How do fund managers approach environmental sustainability when investing in the industrial-heavy UK market?
(Morningstar) The UK market has received its fair share of flack for not being as environmentally friendly as others. It is a country that historically has been very reliant on industrials and commodities, and with the growing awareness around environmental, social and governance – or ESG – risks, it raises questions about whether the UK index is green enough.
On the fund management side, there are several reasons why this topic is taking up space. One reason is, of course, increased investor interest, but for the first time, managers are also having to report on ESG risks and the negative impact of their investments under the Sustainable Finance Disclosure Regulation (SFDR).
This will hopefully help create a transparent environment around green investing, but do we really want to see how green (or not) our portfolio is, and is the UK market green enough for investors looking to invest both sustainably and locally? What is ESG investing?
The UK stock market is heavily skewed towards commodities stocks, and that can present a dilemma for sustainably-minded investors. How can you get exposure to your home market when it is dominated by the likes of Shell and BP? UK funds take varying approaches; some choose to exclude the heavy polluters and focus on companies driving the green transition, while other select stocks with lower ESG scores in the hope of driving change from the inside.
“It comes down to interpretation or how you apply ESG regulation to your investment approach,” says Ben Russon, manager of Franklin UK Opportunities and Franklin UK Managers' Focus. Rather than divesting, his approach is to remain invested and engage with companies rather than exclude them, to promote increased transparency and convince them to improve their working practices and reduce their carbon footprint. He explains: “Then you get the twin benefits; you are working towards achieving the goals that you want for impact on climate or society, but also, you would hope that the financial markets would reward that […], and you get the financial benefits as well. To our mind, that seems like a more sensible approach to take.”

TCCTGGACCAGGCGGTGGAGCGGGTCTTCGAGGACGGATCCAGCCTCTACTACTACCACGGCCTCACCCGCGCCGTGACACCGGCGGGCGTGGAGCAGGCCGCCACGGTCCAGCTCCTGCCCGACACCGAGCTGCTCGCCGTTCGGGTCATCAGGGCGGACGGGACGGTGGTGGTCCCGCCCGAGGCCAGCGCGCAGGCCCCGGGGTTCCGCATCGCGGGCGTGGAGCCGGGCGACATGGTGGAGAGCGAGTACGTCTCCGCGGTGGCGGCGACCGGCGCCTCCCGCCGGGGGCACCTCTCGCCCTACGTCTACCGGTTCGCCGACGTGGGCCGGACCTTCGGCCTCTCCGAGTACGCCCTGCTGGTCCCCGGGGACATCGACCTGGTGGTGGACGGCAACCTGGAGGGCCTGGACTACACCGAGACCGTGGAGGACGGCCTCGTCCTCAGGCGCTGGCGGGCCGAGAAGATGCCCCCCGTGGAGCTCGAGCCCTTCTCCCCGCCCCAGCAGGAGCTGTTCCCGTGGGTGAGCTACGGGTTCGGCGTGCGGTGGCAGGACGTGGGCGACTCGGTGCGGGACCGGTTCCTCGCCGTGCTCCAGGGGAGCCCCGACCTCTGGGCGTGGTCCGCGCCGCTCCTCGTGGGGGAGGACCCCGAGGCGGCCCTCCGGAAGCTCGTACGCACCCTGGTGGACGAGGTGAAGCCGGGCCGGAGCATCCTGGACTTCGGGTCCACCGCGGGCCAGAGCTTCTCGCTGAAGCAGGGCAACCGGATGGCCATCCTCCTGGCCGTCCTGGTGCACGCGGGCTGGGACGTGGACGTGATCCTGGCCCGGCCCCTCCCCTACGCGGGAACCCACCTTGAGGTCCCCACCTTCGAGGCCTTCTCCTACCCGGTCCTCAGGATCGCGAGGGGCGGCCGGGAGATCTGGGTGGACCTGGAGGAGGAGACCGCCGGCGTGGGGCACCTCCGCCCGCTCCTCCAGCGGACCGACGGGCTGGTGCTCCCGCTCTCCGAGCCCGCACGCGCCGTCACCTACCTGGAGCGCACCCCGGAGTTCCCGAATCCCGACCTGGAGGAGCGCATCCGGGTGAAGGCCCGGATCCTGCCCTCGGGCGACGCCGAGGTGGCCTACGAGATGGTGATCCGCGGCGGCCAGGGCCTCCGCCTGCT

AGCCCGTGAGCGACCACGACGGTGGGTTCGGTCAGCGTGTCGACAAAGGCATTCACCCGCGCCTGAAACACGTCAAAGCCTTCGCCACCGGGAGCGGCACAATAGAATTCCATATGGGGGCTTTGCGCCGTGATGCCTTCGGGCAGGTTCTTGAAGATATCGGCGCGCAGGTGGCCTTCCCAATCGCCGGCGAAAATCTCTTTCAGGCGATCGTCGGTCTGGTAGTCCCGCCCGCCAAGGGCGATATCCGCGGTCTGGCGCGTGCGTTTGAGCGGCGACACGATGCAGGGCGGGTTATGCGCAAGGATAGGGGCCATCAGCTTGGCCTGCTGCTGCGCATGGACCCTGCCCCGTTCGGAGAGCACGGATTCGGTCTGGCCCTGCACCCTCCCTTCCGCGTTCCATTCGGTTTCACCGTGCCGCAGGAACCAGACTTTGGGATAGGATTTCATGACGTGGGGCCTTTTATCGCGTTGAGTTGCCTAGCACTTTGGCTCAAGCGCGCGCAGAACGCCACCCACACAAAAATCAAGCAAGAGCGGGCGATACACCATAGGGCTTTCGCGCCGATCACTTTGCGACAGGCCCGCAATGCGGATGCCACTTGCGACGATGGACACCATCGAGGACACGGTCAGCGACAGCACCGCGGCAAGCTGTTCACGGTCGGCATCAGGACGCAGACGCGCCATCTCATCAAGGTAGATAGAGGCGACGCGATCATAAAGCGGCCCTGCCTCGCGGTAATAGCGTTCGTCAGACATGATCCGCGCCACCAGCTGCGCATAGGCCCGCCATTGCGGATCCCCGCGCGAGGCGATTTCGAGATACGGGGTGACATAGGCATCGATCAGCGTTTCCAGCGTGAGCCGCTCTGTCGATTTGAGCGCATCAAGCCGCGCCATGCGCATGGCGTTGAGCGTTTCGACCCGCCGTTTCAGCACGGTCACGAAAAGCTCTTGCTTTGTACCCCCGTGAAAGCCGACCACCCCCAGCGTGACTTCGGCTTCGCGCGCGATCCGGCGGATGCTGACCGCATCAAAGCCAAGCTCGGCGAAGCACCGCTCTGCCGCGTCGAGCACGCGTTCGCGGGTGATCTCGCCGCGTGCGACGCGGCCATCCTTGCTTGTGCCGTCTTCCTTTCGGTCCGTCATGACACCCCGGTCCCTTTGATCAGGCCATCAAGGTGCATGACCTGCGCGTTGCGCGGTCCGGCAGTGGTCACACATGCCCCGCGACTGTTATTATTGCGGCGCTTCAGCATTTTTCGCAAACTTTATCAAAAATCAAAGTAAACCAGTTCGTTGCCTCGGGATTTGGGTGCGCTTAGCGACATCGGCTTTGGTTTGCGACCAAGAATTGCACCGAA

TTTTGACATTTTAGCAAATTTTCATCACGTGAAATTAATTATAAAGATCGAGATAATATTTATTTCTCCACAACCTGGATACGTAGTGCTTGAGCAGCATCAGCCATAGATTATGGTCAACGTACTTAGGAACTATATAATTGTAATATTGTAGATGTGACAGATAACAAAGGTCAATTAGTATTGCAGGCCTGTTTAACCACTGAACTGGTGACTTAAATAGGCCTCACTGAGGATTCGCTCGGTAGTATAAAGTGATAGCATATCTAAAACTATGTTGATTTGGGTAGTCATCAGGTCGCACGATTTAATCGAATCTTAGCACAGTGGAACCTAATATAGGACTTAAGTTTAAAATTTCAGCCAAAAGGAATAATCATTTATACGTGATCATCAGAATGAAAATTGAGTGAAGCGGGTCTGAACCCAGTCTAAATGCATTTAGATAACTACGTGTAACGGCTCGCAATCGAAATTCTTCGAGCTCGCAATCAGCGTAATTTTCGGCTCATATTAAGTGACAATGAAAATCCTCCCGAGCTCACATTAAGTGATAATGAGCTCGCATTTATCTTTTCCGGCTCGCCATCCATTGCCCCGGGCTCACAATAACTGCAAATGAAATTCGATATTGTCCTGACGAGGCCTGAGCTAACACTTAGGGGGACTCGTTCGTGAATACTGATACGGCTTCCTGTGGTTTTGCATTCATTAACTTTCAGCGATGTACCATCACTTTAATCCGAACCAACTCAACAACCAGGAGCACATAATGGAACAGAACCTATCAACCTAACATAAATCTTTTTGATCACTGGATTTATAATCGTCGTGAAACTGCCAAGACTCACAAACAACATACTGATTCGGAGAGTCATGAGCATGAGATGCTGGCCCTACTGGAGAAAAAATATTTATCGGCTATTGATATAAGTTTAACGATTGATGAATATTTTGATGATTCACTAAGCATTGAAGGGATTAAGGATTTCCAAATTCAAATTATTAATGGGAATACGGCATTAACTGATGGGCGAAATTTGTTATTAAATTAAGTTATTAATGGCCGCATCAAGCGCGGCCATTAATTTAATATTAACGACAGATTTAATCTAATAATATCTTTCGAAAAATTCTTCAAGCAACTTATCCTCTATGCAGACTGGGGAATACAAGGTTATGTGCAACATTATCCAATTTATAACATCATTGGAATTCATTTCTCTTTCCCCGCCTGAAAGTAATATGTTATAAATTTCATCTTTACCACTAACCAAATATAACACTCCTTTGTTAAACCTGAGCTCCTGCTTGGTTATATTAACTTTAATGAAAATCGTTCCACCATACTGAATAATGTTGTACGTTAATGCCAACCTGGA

Martin Walker, who manages Invesco UK Opportunities, agrees that responsible oil and gas companies have a critical role to play if we want to solve environmental problems. They have a duty to maintain a sustainable decline in production of fossil fuels while also ensuring that cash generated gets invested into new low-carbon solutions, he believes.
“Investing in oil companies that set out to achieve these objectives – and holding them accountable – is we believe entirely consistent with true responsible investing,” Walker says. “BP turning the taps off tomorrow would have negligible effect on global carbon emissions. The same emissions will still be made but fuelled by output from another supplier who is less accountable to investors. While some might point to any such drastic action (hypothetically) forced on companies such as BP as a ‘victory for investor pressure’ on environmental issues, others might also call it ‘investor nimbyism’.”
Choosing Sustainable Options
Nimbyism or not, another option is to invest in a slightly more sustainable backyard, like Dunedin Income Growth Trust aims to do. It invests in oil companies only where more than 40% of the upstream revenue comes from more sustainable sources. Co-manager Georgina Cooper is unable to invest in either BP or Shell – neither meets that criteria. While both are looking to improve the sustainability of their portfolio, the efforts will eat up a lot of the returns.
“From a financial point of view, the further you are away from that energy transition the more financial risk there is, as well as ESG risks,” she says. The trust, however, is able to invest 20% of its portfolio overseas, so has been able to take advantage of what the managers consider better opportunities from both a financial and ESG perspective. This is why Cooper looks to Total Energies (TTE), which she considers a leader when it comes to exposure to renewables and lower carbon fuels such as natural gas.
“I think relative to emerging markets and the US, the UK actually isn't that bad," she says. "It's definitely further along that curve, but I would say that Europe is leading. You can look at Europe as a vision of where the UK is on a trajectory to get to.” That view is certainly backed up by the Morningstar Sustainability Atlas, which looks at which countries lead on ESG.
Russon agrees that the UK index has a way to go. It is GDP-sensitive with several challenged sectors, which is even more apparent when compared at the tech-heavy US market. But equally, it also presents opportunities, because companies know they need to change: “You can see everyone making strides to work towards better outcomes. The old oil majors have got plans to get away from fossil fuels towards more environmentally sound practices: it is being built into management teams and long-term incentive plans. And, from an investor point of view, there’s potential to benefit from that, from achieving outcomes as well as the financial reward and improvement in stock ratings.”